I had Intentions of writing this post on the Monday of Gencon itself, when it was due. That’s the sort of stupid idea you have after six days of little sleep and absurd heat. Plus, we had a Pelgrane planning meeting, where we discussed awesome things to come, and how we’re going to celebrate the 10th anniversary of GUMSHOE.
Between panels and selling books, I ran a few demos, including another run-through of my toy 13th Age demo, Midnight in the Bazaar. I’ve run it at multiple cons, and it’s done yeoman service. The text of it is below, although in all those multitudinous demos at many cons, I’ve never played it quite as written. The trick to 13th Age demos is to grab the players’ One Unique Things and run with them.
For example, this year I had four wonderful players who came up with:
- I’m the ambitious daughter of the Dwarf Lord
(6th 3rd in line for the throne)
- I’ve got Seven Evil Exes from my time studying at the Diabolist’s Academy
- I’m always fashionably dressed, no matter what the situation
- I’m a spy for the Blue Dragon (I may be misremembering this one, but the player definitely had a Positive Relationship with the Three).
(I may have also completely forgotten the line in the adventure where the PCs are all supposed to have a 1-point relationship with the Emperor. Sunday of Gencon – don’t stop there, it’s bat country.)
With that set, I dropped the initial hook entirely, and instead had the Dwarf noble attending a wedding at Glitterhaegen where the groom got kidnapped by some of the Seven Evil Exes, so the party had to chase after the kidnappers and rescue the poor fellow. The wedding covered the two “social” OUTs, and I just reskinned the Diabolist foes described below to match how the player described the Evil Exes. Pigeons from Hell, for example, became a breath weapon attack.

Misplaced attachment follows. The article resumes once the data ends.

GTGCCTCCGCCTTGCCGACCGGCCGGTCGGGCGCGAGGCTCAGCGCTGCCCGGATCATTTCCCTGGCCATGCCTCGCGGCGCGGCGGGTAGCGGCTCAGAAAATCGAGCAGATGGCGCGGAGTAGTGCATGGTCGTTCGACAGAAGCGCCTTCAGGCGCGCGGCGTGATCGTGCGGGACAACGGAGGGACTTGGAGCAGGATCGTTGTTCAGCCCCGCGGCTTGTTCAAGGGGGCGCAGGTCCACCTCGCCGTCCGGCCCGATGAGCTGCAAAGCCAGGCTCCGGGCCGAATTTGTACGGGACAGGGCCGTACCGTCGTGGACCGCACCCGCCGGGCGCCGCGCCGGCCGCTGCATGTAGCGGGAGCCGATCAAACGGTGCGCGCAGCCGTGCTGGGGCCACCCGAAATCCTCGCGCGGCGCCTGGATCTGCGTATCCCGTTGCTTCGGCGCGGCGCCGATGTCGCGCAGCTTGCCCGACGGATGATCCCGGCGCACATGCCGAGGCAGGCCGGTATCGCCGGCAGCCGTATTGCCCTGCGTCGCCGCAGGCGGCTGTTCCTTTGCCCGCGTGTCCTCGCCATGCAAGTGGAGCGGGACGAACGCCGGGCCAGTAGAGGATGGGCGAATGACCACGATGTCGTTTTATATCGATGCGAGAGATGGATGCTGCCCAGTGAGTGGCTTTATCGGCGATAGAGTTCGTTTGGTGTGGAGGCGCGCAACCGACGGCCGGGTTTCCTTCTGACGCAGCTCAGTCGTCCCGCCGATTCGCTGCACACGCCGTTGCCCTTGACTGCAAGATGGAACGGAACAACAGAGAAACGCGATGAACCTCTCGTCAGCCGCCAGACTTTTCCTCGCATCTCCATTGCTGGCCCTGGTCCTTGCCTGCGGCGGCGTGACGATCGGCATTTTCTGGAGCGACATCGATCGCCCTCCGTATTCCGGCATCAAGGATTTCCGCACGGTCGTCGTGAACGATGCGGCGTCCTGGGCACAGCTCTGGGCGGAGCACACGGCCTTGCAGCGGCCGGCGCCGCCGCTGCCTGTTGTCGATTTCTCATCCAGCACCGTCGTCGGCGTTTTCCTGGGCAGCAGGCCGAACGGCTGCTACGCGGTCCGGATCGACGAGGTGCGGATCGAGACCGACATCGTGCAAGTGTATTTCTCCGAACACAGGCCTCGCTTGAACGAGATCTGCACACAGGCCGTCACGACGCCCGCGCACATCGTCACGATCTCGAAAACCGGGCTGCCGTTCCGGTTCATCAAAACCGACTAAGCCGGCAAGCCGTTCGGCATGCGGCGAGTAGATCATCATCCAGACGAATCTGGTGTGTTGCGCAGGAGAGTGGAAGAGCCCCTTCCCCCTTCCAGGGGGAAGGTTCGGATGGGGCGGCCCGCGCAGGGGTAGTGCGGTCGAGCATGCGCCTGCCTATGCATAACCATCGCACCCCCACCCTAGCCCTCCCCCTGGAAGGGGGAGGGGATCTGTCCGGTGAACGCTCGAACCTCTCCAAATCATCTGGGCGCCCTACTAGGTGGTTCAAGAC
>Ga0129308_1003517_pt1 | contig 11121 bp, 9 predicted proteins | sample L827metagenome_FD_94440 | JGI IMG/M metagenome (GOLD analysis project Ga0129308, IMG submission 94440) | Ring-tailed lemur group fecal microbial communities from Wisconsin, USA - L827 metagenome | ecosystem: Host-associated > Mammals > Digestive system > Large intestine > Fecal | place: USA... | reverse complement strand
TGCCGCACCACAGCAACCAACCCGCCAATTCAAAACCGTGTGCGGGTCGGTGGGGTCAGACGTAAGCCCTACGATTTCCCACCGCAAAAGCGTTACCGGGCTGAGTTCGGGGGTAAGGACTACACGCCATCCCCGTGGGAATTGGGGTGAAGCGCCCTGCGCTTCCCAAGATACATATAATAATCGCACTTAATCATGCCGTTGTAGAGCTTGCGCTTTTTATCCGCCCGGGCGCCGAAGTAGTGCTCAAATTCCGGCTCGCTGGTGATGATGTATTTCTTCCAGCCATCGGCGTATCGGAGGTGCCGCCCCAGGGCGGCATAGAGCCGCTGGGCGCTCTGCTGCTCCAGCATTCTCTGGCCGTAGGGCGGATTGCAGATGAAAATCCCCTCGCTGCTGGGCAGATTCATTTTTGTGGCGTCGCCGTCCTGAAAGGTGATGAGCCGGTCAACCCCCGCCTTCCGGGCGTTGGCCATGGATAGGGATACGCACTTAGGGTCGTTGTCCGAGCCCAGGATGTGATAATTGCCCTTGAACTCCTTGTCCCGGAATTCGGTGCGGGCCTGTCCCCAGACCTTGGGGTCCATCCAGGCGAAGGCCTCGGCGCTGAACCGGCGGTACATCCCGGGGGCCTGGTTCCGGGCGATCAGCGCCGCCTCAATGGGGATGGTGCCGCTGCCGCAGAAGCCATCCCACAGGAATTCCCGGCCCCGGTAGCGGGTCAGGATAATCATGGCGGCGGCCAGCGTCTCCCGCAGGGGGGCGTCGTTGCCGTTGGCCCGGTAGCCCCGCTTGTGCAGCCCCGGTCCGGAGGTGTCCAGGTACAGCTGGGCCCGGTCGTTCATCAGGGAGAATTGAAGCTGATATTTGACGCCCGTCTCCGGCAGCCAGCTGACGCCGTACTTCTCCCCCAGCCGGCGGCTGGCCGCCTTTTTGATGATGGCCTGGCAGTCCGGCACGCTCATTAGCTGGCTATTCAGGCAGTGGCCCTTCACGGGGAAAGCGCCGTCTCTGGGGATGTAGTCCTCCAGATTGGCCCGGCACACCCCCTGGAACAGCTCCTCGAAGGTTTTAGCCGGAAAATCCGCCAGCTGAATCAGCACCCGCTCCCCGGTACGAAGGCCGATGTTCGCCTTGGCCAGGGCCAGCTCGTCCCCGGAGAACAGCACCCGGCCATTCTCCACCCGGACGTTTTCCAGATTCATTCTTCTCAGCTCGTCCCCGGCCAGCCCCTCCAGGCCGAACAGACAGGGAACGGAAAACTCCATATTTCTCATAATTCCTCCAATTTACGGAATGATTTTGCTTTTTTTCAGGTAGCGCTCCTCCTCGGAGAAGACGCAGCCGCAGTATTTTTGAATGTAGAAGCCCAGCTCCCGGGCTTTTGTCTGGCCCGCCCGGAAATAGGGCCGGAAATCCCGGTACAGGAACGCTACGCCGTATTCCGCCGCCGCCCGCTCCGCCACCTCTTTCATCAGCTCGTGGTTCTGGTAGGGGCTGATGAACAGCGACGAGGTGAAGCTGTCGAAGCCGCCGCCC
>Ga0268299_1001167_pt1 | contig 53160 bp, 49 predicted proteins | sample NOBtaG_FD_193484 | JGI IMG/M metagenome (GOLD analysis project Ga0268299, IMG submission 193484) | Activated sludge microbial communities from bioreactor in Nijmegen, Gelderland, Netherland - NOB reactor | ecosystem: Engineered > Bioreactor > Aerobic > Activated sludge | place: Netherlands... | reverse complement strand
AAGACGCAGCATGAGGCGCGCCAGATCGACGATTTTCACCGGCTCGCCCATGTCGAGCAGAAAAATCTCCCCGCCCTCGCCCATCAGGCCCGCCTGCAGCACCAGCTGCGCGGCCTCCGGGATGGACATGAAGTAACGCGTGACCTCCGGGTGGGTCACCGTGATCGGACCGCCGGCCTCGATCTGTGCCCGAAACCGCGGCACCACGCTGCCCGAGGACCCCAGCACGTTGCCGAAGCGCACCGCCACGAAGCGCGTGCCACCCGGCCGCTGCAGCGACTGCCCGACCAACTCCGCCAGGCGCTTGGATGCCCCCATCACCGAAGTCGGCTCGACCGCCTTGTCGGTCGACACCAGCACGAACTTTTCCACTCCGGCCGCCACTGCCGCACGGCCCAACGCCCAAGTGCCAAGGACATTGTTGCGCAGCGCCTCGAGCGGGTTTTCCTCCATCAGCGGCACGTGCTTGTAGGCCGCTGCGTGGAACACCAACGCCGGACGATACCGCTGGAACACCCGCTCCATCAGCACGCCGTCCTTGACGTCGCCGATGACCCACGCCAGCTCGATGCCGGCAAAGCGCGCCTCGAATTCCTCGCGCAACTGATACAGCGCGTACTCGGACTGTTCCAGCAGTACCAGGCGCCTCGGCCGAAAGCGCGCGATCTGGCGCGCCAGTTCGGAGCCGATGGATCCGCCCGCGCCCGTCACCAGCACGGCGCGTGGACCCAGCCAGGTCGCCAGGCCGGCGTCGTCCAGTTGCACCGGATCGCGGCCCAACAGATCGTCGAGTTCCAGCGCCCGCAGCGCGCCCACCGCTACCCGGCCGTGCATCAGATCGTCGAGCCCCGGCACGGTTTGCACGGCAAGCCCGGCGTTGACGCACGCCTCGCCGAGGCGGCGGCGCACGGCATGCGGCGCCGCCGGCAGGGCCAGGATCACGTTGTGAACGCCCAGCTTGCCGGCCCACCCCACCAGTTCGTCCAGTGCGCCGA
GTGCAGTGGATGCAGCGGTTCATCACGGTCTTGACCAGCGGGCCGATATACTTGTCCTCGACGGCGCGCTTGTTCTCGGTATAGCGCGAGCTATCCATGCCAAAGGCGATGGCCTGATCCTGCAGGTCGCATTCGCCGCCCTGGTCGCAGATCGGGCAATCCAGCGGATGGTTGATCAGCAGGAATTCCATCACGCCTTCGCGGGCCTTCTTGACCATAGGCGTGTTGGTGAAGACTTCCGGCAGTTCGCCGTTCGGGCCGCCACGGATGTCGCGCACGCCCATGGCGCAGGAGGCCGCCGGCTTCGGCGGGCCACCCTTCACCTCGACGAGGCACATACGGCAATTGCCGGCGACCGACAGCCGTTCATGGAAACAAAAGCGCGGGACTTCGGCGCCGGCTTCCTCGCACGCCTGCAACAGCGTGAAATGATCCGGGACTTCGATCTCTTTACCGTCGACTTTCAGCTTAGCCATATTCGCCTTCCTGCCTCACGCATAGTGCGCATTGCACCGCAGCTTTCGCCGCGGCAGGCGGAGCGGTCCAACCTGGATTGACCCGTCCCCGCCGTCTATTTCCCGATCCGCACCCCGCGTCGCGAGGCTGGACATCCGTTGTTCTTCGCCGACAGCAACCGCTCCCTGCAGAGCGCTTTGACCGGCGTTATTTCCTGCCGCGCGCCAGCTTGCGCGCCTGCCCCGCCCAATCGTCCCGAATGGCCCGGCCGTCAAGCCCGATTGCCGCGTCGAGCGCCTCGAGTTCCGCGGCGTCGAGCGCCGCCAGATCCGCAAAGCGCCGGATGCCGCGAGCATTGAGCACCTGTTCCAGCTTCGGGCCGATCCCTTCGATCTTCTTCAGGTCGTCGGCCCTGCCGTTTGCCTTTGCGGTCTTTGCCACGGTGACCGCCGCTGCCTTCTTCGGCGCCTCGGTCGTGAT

For Icon rolls, the only 5s and 6s were a double 6 for the Dwarf Lord and a 6 for the Three. I gave away a magic item for the Dwarf Lord roll – I don’t generally like giving items for Icon rolls, but it’s fine for a quick demo. I promised to work the Three benefit into the game, and had a fantastic opportunity to do so when one of the players described the Bazaar as being guarded by lizard men, so I was able to hint at a plot by the Black Dragon to infiltrate Glitterhaegen with his lizard mercenaries, and let the player spend that benefit to recruit some lizard men scouts to help him find the missing groom.
Midnight in the Bazaar
A 45 minute (or less) 13th Age demo
The characters have finally tracked down the vile instigator of the evils that have befallen the city of Glitterhaegen. Now, they’re about to confront him in the great marketplace just as he puts his scheme into motion.
The pregenerated characters have their ability scores, attacks and spells pre-selected, as well as brief notes on how each power works. What they don’t have are:
- Full Icon Relationships
- One Unique Things
For Icon Relationships, all the characters have a 1-point positive relationship with the Emperor – they’re a band of adventurers and troubleshooters with a good reputation.
Each player now chooses their remaining Icons. Use these as a guideline to pick the nature of the bad guy. If there’s a clear majority for one villain, then the bad guy works for him and uses the appropriate theming and mooks.
What’s Going On?
A mysterious foe has done something evil in the city. The nature of the threat depends on who the bad guy’s working for:
- Lich King: There’s a necromancer in town, the Grey Rat, stirring up the catacombs and awakening the dead. The characters have spent weeks crawling through dungeons and hunting zombies. The necromancer seems to be concentrating on the tombs of the wealthy families.